Dell XPS 12 – The Windows 8 Flagship?

Regular readers of my blog (all two of you) may recall the “series” I started this fall on Windows 8 launch devices (concerning the HP Envy X2 and the Samsung SmartPC Pro 700t). These devices both had strengths, but failed in other ways that made them difficult or impossible to support in an enterprise environment. This month, I got my hands on a device that breaks though that barrier and satisfies in a big way. The new Dell XPS 12 finally arrived on our campus about two weeks ago. We immediately were taken with its light weight (3 lbs.), sleek styling, and novel materials (full carbon fiber base, carbon fiber and aluminum lid, and that unique flip-over touch screen). The 8-second boot time is another impressive feature. A longer battery life would have been appreciated, but I can live with it. Other helpful enhancements would be the inclusion of an active stylus. I also would appreciate slightly more resistance in the keyboard.

Others have weighed in on the appearance, performance, and usability of this fancy Ultrabook, though, so I will forgo further commentary on those aspects of the XPS 12. What most concerned us was the ability to support OS redeployment, BitLocker encryption, and hardware servicing on our Campus.

We unboxed and re-deployed the computer with Windows 8 Enterprise within one day. There were a few deployment hiccoughs, but in general re-deployment was what we have come to expect from Dell. All required drivers for the XPS 12 were made available in a single downloadable CAB file. We extracted this CAB to our MDT/LiteTouch Deployment Share, rebuilt our boot media, and initiated a LiteTouch deployment. There was a brief problem getting LiteTouch to start… we needed to disable the “Safe Boot” option in EFI/BIOS, and we needed to set the EFI boot mode to “Legacy” to allow our boot media to operate. Once those changes were made, the XPS 12 booted to our USB WinPE media without complaint. Upon completion of deployment, all devices in the device manager reported as functioning. There were no “poorly-behaved” drivers that required un-scripted installation. We did find that the track-pad was behaving strangely. Investigation revealed that the PnP process had grabbed a Windows 7 track-pad driver from our deployment share. We corrected this manually, then separated our Windows 8 drivers from our Windows 7 drivers in the Deployment Workbench… this should prevent the problem from recurring in future deployments.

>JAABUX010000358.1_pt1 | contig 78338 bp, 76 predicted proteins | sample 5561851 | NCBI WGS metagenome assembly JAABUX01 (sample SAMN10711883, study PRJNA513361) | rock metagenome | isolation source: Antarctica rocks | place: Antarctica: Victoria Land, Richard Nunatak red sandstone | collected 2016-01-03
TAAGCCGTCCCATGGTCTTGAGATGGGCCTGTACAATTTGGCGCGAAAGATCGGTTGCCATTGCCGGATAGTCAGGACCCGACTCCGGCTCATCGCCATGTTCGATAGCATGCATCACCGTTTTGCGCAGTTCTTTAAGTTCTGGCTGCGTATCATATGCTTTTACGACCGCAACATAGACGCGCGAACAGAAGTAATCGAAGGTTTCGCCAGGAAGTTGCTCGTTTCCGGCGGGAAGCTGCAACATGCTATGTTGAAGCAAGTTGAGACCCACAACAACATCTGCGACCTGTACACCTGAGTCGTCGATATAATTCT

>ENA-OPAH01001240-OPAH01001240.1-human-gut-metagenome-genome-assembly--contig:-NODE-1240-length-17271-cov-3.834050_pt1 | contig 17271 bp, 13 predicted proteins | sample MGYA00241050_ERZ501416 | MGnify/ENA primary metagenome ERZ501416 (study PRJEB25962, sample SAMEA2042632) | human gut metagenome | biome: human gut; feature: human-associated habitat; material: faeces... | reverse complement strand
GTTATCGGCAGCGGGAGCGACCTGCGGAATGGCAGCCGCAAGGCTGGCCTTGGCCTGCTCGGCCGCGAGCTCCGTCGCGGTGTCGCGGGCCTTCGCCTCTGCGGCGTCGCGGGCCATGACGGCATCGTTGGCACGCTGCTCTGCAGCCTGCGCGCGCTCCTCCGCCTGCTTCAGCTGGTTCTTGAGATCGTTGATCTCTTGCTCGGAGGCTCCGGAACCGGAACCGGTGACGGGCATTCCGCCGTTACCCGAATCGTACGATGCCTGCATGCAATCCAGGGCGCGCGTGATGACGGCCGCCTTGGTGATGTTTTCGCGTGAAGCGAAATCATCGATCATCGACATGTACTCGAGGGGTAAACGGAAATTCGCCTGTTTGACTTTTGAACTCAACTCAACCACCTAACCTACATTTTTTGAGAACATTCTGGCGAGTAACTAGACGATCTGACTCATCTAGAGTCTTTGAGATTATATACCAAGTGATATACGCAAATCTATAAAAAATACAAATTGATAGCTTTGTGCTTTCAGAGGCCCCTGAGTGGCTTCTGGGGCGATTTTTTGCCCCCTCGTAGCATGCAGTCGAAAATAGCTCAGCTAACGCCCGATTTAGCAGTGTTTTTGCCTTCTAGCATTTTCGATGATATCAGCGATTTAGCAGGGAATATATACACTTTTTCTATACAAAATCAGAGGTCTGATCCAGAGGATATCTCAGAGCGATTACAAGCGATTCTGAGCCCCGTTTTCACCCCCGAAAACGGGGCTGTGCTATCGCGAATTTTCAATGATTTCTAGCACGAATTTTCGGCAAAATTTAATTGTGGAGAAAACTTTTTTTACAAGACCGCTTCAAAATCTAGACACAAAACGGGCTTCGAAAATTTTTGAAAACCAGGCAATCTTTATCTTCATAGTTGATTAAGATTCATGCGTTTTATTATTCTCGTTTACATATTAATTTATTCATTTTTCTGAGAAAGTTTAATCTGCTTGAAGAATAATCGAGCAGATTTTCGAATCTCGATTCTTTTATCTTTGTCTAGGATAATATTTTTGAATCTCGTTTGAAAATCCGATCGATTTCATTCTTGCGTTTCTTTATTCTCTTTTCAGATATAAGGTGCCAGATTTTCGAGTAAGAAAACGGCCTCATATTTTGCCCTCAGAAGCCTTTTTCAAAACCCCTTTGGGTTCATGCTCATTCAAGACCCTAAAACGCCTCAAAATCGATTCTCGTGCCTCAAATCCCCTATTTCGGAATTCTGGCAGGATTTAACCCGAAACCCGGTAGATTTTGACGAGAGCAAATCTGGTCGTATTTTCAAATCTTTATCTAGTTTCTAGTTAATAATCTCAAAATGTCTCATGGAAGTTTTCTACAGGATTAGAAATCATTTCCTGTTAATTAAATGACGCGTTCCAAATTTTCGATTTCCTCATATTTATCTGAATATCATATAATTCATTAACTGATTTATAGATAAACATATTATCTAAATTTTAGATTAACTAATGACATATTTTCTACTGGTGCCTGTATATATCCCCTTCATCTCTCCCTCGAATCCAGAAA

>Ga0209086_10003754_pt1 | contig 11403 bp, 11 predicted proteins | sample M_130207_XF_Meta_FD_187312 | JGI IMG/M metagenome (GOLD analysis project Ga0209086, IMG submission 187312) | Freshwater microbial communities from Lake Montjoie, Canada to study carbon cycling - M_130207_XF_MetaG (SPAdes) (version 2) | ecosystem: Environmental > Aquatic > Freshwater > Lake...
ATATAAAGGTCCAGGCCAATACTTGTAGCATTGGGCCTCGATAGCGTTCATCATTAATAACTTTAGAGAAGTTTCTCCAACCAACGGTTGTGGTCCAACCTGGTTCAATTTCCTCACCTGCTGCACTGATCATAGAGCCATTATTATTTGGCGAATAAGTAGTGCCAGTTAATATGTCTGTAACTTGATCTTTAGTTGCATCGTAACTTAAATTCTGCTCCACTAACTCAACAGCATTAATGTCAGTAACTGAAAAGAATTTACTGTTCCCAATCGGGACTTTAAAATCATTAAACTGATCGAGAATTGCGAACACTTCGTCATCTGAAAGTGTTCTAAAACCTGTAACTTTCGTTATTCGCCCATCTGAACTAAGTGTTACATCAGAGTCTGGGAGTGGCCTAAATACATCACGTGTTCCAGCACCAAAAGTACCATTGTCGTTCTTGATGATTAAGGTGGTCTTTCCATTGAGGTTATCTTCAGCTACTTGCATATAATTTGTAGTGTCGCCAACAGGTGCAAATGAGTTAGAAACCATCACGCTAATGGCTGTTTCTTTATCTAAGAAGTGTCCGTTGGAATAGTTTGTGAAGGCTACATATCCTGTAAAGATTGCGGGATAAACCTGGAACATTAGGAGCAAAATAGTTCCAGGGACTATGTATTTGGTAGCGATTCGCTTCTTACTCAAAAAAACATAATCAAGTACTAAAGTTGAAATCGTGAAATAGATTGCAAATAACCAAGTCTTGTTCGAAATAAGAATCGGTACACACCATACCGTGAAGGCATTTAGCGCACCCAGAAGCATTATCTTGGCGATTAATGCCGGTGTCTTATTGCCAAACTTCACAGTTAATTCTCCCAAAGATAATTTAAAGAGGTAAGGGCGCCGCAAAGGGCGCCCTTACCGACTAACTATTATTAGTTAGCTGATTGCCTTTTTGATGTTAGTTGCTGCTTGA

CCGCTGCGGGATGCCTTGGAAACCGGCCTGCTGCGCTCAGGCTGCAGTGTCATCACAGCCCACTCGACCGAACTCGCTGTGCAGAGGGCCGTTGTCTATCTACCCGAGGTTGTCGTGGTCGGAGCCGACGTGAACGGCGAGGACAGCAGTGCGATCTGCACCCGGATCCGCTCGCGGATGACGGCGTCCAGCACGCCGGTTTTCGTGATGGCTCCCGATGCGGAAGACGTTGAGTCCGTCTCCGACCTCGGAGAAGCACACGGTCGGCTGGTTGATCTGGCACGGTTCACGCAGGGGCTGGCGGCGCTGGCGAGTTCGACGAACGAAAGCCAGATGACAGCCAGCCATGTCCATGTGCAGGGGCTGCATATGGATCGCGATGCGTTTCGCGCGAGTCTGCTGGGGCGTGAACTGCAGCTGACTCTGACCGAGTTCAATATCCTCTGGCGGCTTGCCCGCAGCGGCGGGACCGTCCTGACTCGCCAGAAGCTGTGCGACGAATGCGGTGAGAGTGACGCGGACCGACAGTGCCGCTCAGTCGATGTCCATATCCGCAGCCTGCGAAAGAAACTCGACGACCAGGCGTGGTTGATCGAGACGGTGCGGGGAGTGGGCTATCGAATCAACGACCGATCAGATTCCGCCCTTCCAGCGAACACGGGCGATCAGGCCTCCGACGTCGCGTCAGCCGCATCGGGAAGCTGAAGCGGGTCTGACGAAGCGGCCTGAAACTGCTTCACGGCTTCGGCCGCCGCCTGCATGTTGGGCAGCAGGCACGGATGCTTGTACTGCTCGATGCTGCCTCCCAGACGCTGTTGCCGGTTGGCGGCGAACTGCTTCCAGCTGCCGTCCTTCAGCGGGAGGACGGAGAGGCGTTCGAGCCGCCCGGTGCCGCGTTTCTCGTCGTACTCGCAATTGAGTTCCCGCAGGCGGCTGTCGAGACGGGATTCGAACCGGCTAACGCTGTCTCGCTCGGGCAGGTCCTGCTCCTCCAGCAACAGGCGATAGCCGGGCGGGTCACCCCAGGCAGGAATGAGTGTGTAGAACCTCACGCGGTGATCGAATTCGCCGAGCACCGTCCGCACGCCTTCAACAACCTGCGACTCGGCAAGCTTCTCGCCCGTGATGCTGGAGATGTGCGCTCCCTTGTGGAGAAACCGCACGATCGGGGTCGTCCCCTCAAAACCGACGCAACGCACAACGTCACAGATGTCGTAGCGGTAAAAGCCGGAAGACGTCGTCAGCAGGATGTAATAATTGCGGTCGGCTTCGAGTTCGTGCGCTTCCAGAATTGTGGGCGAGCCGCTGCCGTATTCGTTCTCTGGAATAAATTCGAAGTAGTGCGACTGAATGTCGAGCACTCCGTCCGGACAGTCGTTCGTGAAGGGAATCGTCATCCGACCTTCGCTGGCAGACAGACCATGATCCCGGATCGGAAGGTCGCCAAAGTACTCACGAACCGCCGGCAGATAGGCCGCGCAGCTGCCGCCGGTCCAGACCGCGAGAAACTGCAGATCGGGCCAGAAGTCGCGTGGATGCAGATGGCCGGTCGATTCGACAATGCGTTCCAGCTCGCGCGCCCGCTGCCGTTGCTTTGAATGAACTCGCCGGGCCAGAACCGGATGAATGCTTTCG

BitLocker was easy to implement. The TPM chip readily was recognized by the OS, and TPM-with-PIN encryption was accomplished in minutes. I spent half a day trying to encrypt an older Dell Latitude E6500 a few months back. This was a breeze by comparison.

On the servicing front, we have good news. Dell now is allowing on-site servicing for all XPS models, with full reimbursement for parts and labor for qualified technicians. Physical serviceability is a big concern for newer Ultrabooks. A troubling trend in tablet and notebook design is the use of solder on drive mounts and glue to hold batteries in place (the latest “Retina” MacBooks and the MS Surface tablets suffer from these problems). Fortunately, it appears that all major components of the XPS 12 can be removed and replaced without the need to re-solder or remove glue. The most frequently swapped components such as the battery, mSATA drive, and memory chips look pretty easy to access. The keyboard is a bit of a pain to get to, but at least it can be serviced.

If only more Windows 8 launch products had been this good… I hope we see more products of this quality coming from Dell (and other vendors) in the near future.

Update:  2013-11-1

Five months into using the XPS 12, I started to have trouble with the trackpad.  It would not click anymore!  Since we are working with an evaluation unit, I do not have warranty coverage, so I figured I had no warranty to void by attempting to repair it on my own.

Some digging in the Dell support site revealed that the so-called XPS 12 “User Manual” is actually a service manual!  The readily available PDF document illustrates step-by step how to remove the carbon fiber base plate and the battery in order to get to the track pad.  (The only challenging part was locating a #5 Torx screwdriver to take off the base plate.)  Within 15 minutes I had removed the click pad, and cleaned the trapped grit out from under it.  (Within a half hour I had the unit re-assembled.  In another 15 minutes I had taken the base plate back off, reconnected the battery power connector, and re-attached the base plate, again.)  The unit powered back on as normal, with the track pad working like new.

At a time when consumer devices are moving towards non-serviceable designs (think MacBook Retina), it is nice to see a device that is thin and light while still maintaining serviceability.  Perhaps the track pad on the MacBook Retina is less prone to trapping grit, but imagine if it did?  With all the components glued together, you might be out $2000 because of a bit of sand.  I really have to hand it to Dell.  These XPS Ultrabooks are really nicely engineered.

 

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